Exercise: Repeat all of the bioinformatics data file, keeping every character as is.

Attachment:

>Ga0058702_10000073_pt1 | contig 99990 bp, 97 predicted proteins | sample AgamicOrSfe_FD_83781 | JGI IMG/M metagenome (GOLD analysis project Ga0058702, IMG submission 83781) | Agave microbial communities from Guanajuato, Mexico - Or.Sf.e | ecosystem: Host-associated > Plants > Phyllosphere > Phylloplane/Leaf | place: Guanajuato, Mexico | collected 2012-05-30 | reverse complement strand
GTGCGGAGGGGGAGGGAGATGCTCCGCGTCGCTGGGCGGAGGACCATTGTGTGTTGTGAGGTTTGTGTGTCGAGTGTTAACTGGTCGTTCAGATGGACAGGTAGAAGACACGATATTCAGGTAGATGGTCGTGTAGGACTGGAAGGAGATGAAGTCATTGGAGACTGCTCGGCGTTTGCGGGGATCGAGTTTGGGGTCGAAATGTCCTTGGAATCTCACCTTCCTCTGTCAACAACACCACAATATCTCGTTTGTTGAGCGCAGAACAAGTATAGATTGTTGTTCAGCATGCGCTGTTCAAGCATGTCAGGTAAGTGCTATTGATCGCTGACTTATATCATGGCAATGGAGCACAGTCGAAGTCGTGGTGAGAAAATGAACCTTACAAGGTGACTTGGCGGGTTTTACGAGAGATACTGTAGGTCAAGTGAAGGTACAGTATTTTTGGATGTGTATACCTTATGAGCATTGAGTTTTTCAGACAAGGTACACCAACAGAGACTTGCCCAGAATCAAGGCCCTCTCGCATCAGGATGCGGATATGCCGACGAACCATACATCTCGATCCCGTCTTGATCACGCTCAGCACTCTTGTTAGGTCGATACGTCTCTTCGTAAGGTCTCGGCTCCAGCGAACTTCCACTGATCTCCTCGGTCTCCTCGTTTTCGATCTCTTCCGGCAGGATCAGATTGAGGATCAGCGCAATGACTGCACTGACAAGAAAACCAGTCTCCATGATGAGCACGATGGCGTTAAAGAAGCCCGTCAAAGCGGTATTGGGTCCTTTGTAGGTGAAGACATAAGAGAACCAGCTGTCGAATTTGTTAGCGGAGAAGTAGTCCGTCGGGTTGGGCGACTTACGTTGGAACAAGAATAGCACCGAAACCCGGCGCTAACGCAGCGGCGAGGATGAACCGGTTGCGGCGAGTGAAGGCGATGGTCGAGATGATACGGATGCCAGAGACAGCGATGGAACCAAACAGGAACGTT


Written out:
>Ga0058702_10000073_pt1 | contig 99990 bp, 97 predicted proteins | sample AgamicOrSfe_FD_83781 | JGI IMG/M metagenome (GOLD analysis project Ga0058702, IMG submission 83781) | Agave microbial communities from Guanajuato, Mexico - Or.Sf.e | ecosystem: Host-associated > Plants > Phyllosphere > Phylloplane/Leaf | place: Guanajuato, Mexico | collected 2012-05-30 | reverse complement strand
GTGCGGAGGGGGAGGGAGATGCTCCGCGTCGCTGGGCGGAGGACCATTGTGTGTTGTGAGGTTTGTGTGTCGAGTGTTAACTGGTCGTTCAGATGGACAGGTAGAAGACACGATATTCAGGTAGATGGTCGTGTAGGACTGGAAGGAGATGAAGTCATTGGAGACTGCTCGGCGTTTGCGGGGATCGAGTTTGGGGTCGAAATGTCCTTGGAATCTCACCTTCCTCTGTCAACAACACCACAATATCTCGTTTGTTGAGCGCAGAACAAGTATAGATTGTTGTTCAGCATGCGCTGTTCAAGCATGTCAGGTAAGTGCTATTGATCGCTGACTTATATCATGGCAATGGAGCACAGTCGAAGTCGTGGTGAGAAAATGAACCTTACAAGGTGACTTGGCGGGTTTTACGAGAGATACTGTAGGTCAAGTGAAGGTACAGTATTTTTGGATGTGTATACCTTATGAGCATTGAGTTTTTCAGACAAGGTACACCAACAGAGACTTGCCCAGAATCAAGGCCCTCTCGCATCAGGATGCGGATATGCCGACGAACCATACATCTCGATCCCGTCTTGATCACGCTCAGCACTCTTGTTAGGTCGATACGTCTCTTCGTAAGGTCTCGGCTCCAGCGAACTTCCACTGATCTCCTCGGTCTCCTCGTTTTCGATCTCTTCCGGCAGGATCAGATTGAGGATCAGCGCAATGACTGCACTGACAAGAAAACCAGTCTCCATGATGAGCACGATGGCGTTAAAGAAGCCCGTCAAAGCGGTATTGGGTCCTTTGTAGGTGAAGACATAAGAGAACCAGCTGTCGAATTTGTTAGCGGAGAAGTAGTCCGTCGGGTTGGGCGACTTACGTTGGAACAAGAATAGCACCGAAACCCGGCGCTAACGCAGCGGCGAGGATGAACCGGTTGCGGCGAGTGAAGGCGATGGTCGAGATGATACGGATGCCAGAGACAGCGATGGAACCAAACAGGAACGTT